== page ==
Turkish police seized smuggled artifacts hidden in olive cans on Sunday, making one arrest.
86 pieces of historical artifacts were seized upon a tip-off in an operation conducted in Istanbul’s Kağıthane and Beyoğlu districts.
In simultaneous operations carried out in the two areas, 30 coins, 48 Roman-era game pieces made of stones, three lachrymatories and five other various objects were recovered.
The suspect, identified only by his initials O.E., was arrested.
Thousands of artifacts were also seized in another major anti-smuggling operation. The operation dubbed “Anadolu” (Anatolia) spanned 30 Turkish provinces, as well as Bulgaria, Croatia and Serbia. In that international operation, Turkish security forces nabbed 76 suspects and recovered at least 4,122 artifacts. Including those already apprehended, authorities issued arrest warrants for 92 suspects in total.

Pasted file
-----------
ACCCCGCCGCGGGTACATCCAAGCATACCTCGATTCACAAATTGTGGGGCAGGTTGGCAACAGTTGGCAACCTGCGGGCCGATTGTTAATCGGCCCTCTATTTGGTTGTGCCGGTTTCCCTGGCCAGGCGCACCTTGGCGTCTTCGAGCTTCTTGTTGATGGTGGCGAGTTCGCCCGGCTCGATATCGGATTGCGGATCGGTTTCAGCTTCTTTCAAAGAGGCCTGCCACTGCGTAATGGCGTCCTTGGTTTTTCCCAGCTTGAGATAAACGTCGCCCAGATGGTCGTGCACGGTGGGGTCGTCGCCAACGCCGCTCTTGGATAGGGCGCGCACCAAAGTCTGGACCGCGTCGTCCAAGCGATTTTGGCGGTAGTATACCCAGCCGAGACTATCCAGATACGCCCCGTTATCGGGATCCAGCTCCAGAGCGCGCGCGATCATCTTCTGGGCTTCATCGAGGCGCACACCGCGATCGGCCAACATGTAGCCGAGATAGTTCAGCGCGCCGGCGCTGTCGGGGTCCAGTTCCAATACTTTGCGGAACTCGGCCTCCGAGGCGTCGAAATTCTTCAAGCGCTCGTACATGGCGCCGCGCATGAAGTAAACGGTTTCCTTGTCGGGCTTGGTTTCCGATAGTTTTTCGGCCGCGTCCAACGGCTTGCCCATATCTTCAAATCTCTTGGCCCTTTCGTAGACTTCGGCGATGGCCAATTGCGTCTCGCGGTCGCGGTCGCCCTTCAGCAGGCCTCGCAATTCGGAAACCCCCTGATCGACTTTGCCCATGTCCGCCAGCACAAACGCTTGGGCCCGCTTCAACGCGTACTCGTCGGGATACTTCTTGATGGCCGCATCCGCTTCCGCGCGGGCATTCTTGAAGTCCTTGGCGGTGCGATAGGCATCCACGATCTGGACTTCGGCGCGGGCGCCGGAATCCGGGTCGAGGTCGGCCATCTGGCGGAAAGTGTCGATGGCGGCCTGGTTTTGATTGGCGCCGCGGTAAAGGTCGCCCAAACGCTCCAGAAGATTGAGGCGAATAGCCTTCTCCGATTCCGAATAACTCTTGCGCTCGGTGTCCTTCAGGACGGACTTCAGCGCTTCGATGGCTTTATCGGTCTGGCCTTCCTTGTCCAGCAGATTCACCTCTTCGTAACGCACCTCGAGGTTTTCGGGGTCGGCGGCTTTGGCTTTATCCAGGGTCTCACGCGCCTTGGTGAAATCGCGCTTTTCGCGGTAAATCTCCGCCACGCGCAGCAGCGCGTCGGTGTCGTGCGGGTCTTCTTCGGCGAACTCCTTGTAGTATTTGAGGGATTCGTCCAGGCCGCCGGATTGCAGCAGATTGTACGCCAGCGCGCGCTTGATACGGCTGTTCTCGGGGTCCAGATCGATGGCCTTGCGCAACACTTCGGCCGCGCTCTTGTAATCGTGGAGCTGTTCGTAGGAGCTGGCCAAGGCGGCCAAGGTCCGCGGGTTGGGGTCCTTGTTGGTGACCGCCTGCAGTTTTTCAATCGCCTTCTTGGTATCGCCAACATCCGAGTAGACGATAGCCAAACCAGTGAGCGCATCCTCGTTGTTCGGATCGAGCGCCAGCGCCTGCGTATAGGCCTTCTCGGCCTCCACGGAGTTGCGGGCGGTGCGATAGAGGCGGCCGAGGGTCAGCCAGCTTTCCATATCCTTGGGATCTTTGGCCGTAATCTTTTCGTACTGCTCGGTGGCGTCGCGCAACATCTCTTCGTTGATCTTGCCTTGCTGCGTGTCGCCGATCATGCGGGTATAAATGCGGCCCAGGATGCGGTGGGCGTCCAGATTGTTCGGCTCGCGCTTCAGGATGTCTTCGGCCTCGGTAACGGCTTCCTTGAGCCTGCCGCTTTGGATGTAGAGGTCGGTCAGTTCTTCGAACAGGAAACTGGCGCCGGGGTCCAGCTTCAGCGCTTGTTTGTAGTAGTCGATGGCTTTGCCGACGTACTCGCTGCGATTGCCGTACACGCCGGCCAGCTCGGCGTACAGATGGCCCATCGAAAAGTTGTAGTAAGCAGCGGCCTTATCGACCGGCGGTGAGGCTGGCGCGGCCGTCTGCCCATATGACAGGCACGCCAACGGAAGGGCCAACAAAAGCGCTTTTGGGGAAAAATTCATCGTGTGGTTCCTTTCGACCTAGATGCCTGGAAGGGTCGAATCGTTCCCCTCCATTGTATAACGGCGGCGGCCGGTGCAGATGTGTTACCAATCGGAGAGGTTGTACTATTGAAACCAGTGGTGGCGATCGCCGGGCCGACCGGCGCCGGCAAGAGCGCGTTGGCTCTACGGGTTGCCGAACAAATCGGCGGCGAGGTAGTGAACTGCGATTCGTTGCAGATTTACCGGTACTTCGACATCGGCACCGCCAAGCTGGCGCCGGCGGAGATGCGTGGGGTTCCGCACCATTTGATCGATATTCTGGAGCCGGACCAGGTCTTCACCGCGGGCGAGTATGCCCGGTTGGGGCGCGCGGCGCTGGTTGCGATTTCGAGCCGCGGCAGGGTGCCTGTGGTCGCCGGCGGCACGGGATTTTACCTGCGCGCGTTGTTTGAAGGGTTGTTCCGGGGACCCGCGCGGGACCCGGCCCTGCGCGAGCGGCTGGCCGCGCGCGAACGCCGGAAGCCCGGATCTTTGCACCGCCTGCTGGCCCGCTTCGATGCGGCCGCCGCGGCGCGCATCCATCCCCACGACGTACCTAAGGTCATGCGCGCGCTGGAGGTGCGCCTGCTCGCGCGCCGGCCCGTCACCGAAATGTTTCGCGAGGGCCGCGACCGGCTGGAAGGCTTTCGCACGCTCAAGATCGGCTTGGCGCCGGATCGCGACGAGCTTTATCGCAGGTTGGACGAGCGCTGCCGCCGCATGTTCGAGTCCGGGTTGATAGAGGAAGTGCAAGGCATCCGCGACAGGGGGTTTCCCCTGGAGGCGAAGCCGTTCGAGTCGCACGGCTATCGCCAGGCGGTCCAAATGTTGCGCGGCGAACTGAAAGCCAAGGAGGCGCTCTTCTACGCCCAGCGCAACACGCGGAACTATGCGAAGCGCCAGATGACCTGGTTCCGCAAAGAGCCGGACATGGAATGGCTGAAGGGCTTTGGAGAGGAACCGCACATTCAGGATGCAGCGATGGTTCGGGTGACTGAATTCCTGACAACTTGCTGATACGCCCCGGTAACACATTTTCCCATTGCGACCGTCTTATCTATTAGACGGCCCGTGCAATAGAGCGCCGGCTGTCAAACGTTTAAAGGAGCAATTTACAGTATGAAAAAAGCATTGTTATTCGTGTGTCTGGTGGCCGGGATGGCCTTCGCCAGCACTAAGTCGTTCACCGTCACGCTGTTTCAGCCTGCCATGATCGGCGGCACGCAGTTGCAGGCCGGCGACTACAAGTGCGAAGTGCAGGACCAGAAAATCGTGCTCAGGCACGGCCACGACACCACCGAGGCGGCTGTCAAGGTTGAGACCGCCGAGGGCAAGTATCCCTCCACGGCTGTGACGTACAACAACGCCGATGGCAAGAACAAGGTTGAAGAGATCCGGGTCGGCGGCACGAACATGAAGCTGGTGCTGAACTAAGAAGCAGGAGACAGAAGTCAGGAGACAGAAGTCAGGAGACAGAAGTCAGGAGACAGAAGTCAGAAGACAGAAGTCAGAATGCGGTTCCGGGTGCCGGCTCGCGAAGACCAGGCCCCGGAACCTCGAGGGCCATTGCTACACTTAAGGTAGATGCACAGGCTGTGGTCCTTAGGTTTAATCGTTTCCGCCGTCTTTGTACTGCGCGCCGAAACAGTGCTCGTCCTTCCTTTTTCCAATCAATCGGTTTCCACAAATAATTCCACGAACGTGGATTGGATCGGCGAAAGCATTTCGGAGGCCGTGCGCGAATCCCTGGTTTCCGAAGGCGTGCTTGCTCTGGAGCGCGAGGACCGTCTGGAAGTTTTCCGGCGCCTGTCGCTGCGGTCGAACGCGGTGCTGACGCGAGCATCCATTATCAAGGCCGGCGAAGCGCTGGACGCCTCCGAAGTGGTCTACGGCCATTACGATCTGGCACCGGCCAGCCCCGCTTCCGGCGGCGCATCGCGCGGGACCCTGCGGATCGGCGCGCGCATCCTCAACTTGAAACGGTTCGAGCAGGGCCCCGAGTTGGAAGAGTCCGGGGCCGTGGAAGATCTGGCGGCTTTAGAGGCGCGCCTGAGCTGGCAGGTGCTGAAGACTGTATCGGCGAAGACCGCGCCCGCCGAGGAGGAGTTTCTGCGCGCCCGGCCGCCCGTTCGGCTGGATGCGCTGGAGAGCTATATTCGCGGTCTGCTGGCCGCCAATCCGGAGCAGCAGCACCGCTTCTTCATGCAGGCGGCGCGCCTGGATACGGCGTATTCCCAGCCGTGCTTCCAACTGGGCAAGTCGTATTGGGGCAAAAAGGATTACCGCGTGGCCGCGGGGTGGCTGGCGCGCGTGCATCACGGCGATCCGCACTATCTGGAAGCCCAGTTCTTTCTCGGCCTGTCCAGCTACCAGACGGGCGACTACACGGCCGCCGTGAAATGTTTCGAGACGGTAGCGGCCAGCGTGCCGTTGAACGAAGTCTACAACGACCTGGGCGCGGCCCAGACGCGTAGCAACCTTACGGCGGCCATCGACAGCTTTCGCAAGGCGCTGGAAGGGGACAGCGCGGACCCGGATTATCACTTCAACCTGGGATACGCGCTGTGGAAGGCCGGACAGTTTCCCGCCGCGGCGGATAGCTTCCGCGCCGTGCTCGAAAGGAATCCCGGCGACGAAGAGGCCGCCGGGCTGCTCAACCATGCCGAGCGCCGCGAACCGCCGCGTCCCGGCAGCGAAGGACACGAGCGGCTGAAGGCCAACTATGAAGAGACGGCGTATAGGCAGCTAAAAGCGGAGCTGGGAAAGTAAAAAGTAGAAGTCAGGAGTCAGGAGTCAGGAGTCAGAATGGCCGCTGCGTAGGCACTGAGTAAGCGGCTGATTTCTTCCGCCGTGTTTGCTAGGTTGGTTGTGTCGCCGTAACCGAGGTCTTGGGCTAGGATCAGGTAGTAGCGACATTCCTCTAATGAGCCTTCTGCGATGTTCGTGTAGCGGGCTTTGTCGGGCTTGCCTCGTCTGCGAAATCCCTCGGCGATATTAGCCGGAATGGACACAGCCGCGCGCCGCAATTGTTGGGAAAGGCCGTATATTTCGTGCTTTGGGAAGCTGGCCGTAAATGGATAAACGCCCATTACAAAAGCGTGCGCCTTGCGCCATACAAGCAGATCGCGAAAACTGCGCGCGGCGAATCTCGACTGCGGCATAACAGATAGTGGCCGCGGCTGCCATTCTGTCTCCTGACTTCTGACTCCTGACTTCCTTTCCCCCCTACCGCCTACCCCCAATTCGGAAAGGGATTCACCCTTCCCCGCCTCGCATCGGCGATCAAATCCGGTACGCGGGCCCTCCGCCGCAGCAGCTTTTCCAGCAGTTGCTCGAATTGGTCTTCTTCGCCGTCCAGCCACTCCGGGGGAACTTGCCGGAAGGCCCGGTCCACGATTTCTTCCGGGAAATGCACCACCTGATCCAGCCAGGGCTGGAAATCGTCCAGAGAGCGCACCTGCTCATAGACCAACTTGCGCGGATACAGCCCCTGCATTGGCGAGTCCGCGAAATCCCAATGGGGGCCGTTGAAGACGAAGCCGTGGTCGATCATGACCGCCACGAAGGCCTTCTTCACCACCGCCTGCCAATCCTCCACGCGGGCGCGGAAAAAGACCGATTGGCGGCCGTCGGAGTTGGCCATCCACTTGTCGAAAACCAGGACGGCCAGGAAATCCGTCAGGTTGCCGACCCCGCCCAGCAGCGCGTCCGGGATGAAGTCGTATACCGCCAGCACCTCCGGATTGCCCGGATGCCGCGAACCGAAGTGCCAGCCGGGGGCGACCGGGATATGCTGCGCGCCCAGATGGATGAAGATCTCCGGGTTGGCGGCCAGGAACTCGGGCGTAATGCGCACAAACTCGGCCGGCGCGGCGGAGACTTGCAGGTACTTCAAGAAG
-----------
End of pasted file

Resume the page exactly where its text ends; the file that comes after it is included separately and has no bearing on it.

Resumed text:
Thousands of anti-smuggling operations are carried out across Turkey every year to halt the illegal sale of historical objects and protect the country's rich cultural heritage. This issue is crucial to a country home to about 3,000 ancient cities from 42 civilizations and whose tourism industry relies on its rich historical heritage to attract millions of foreign visitors each year.
Called “the cradle of civilizations,” Turkey is home to a diverse legacy that has made it a prime target for smugglers for decades. Foreigners have looted everything from precious treasures to pieces of tiles from mosques – sometimes with authorities turning a blind eye to the thefts in the past. Nowadays, authorities are pursuing a global hunt for artifacts that adorn the collections of museums and private collectors. In the past decade, Ankara has managed to bring 2,712 artifacts, including small statues and sarcophagi, back from overseas.